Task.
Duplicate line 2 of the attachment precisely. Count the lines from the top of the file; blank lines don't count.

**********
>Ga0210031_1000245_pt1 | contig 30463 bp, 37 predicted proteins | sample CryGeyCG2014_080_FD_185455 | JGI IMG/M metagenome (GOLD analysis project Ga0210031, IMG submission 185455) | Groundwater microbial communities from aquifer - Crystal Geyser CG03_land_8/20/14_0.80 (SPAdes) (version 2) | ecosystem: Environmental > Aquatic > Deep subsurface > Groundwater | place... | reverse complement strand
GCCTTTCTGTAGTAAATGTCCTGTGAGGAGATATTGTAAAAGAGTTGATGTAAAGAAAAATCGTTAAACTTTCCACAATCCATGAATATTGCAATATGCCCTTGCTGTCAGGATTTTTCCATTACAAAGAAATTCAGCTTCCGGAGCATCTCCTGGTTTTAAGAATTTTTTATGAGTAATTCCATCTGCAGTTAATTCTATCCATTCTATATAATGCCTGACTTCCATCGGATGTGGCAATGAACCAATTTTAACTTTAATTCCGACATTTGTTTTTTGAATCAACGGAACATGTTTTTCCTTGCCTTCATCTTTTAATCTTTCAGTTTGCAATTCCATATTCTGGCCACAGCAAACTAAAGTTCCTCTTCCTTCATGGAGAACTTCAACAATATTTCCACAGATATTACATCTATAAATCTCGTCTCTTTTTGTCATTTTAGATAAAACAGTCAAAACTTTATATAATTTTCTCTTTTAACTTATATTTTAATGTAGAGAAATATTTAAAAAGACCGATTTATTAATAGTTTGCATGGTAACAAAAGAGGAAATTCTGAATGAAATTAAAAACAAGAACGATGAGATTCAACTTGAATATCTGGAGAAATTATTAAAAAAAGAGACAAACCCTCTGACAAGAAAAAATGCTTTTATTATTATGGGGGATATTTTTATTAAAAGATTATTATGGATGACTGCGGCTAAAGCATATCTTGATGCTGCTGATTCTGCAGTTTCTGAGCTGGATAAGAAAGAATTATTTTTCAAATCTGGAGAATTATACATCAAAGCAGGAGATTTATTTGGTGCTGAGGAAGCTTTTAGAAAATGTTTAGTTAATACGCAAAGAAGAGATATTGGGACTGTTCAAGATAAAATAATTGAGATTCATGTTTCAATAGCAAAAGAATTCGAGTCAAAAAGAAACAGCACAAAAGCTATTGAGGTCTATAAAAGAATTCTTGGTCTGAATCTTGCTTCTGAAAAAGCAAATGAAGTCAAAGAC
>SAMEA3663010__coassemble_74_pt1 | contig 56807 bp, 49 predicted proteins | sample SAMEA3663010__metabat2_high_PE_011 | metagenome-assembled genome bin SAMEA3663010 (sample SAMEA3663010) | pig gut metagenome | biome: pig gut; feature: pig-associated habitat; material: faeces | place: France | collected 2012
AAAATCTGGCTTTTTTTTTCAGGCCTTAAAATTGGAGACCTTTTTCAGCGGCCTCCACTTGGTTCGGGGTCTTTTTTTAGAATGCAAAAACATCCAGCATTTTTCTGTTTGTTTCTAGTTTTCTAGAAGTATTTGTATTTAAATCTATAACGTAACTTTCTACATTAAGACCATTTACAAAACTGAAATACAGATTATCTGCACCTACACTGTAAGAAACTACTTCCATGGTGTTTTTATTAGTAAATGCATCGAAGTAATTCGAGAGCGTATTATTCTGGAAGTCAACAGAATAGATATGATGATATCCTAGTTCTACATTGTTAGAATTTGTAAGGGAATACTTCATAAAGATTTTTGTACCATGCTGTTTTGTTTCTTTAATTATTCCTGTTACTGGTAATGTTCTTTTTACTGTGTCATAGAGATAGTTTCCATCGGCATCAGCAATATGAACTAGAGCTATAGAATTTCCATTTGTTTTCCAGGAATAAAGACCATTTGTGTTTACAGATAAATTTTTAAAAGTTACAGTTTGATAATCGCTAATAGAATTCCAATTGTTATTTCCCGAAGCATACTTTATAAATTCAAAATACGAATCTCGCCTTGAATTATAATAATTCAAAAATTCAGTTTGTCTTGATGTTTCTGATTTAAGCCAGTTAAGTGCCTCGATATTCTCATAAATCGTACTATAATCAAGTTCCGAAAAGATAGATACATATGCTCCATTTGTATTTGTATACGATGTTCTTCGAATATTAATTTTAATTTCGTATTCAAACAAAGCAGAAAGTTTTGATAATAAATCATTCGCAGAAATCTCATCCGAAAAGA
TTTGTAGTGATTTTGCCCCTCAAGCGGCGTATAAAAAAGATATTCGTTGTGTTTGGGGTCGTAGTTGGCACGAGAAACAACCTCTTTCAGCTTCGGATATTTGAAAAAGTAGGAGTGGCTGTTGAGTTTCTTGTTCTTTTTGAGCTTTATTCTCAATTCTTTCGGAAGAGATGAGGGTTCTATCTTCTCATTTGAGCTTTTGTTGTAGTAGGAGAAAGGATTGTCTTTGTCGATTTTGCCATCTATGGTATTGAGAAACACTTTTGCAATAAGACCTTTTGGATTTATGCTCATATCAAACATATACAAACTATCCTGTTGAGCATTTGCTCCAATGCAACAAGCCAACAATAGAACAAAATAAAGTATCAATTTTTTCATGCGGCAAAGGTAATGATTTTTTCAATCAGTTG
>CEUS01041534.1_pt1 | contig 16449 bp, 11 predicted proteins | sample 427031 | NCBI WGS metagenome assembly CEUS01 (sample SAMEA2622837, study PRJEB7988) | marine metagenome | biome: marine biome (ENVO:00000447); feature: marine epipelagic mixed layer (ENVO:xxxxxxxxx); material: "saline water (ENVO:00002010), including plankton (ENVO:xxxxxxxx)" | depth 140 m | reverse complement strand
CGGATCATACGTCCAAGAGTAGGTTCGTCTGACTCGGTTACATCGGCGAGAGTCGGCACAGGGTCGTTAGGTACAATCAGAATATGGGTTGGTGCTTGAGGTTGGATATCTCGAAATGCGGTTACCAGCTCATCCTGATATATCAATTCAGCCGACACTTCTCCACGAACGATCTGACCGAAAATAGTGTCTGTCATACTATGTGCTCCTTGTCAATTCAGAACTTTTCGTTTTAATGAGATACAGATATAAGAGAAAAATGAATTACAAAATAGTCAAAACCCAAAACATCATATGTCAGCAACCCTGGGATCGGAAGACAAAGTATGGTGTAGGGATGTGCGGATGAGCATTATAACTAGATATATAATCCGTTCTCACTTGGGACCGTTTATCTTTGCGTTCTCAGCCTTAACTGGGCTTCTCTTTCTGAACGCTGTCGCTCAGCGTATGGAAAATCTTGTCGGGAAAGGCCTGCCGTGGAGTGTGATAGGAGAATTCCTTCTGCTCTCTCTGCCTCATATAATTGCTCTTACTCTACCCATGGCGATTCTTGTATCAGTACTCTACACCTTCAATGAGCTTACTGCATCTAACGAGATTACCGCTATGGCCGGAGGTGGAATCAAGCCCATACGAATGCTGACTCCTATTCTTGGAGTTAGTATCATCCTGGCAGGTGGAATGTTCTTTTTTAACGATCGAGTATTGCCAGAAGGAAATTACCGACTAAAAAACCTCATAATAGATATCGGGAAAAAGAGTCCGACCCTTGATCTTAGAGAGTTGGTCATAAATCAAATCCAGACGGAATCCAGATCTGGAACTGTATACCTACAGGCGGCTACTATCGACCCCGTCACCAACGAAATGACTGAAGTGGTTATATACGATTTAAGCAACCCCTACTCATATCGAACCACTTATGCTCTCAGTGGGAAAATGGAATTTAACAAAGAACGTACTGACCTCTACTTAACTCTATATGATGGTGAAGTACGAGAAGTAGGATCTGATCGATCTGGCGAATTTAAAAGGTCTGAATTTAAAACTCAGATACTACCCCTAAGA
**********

GCCTTTCTGTAGTAAATGTCCTGTGAGGAGATATTGTAAAAGAGTTGATGTAAAGAAAAATCGTTAAACTTTCCACAATCCATGAATATTGCAATATGCCCTTGCTGTCAGGATTTTTCCATTACAAAGAAATTCAGCTTCCGGAGCATCTCCTGGTTTTAAGAATTTTTTATGAGTAATTCCATCTGCAGTTAATTCTATCCATTCTATATAATGCCTGACTTCCATCGGATGTGGCAATGAACCAATTTTAACTTTAATTCCGACATTTGTTTTTTGAATCAACGGAACATGTTTTTCCTTGCCTTCATCTTTTAATCTTTCAGTTTGCAATTCCATATTCTGGCCACAGCAAACTAAAGTTCCTCTTCCTTCATGGAGAACTTCAACAATATTTCCACAGATATTACATCTATAAATCTCGTCTCTTTTTGTCATTTTAGATAAAACAGTCAAAACTTTATATAATTTTCTCTTTTAACTTATATTTTAATGTAGAGAAATATTTAAAAAGACCGATTTATTAATAGTTTGCATGGTAACAAAAGAGGAAATTCTGAATGAAATTAAAAACAAGAACGATGAGATTCAACTTGAATATCTGGAGAAATTATTAAAAAAAGAGACAAACCCTCTGACAAGAAAAAATGCTTTTATTATTATGGGGGATATTTTTATTAAAAGATTATTATGGATGACTGCGGCTAAAGCATATCTTGATGCTGCTGATTCTGCAGTTTCTGAGCTGGATAAGAAAGAATTATTTTTCAAATCTGGAGAATTATACATCAAAGCAGGAGATTTATTTGGTGCTGAGGAAGCTTTTAGAAAATGTTTAGTTAATACGCAAAGAAGAGATATTGGGACTGTTCAAGATAAAATAATTGAGATTCATGTTTCAATAGCAAAAGAATTCGAGTCAAAAAGAAACAGCACAAAAGCTATTGAGGTCTATAAAAGAATTCTTGGTCTGAATCTTGCTTCTGAAAAAGCAAATGAAGTCAAAGAC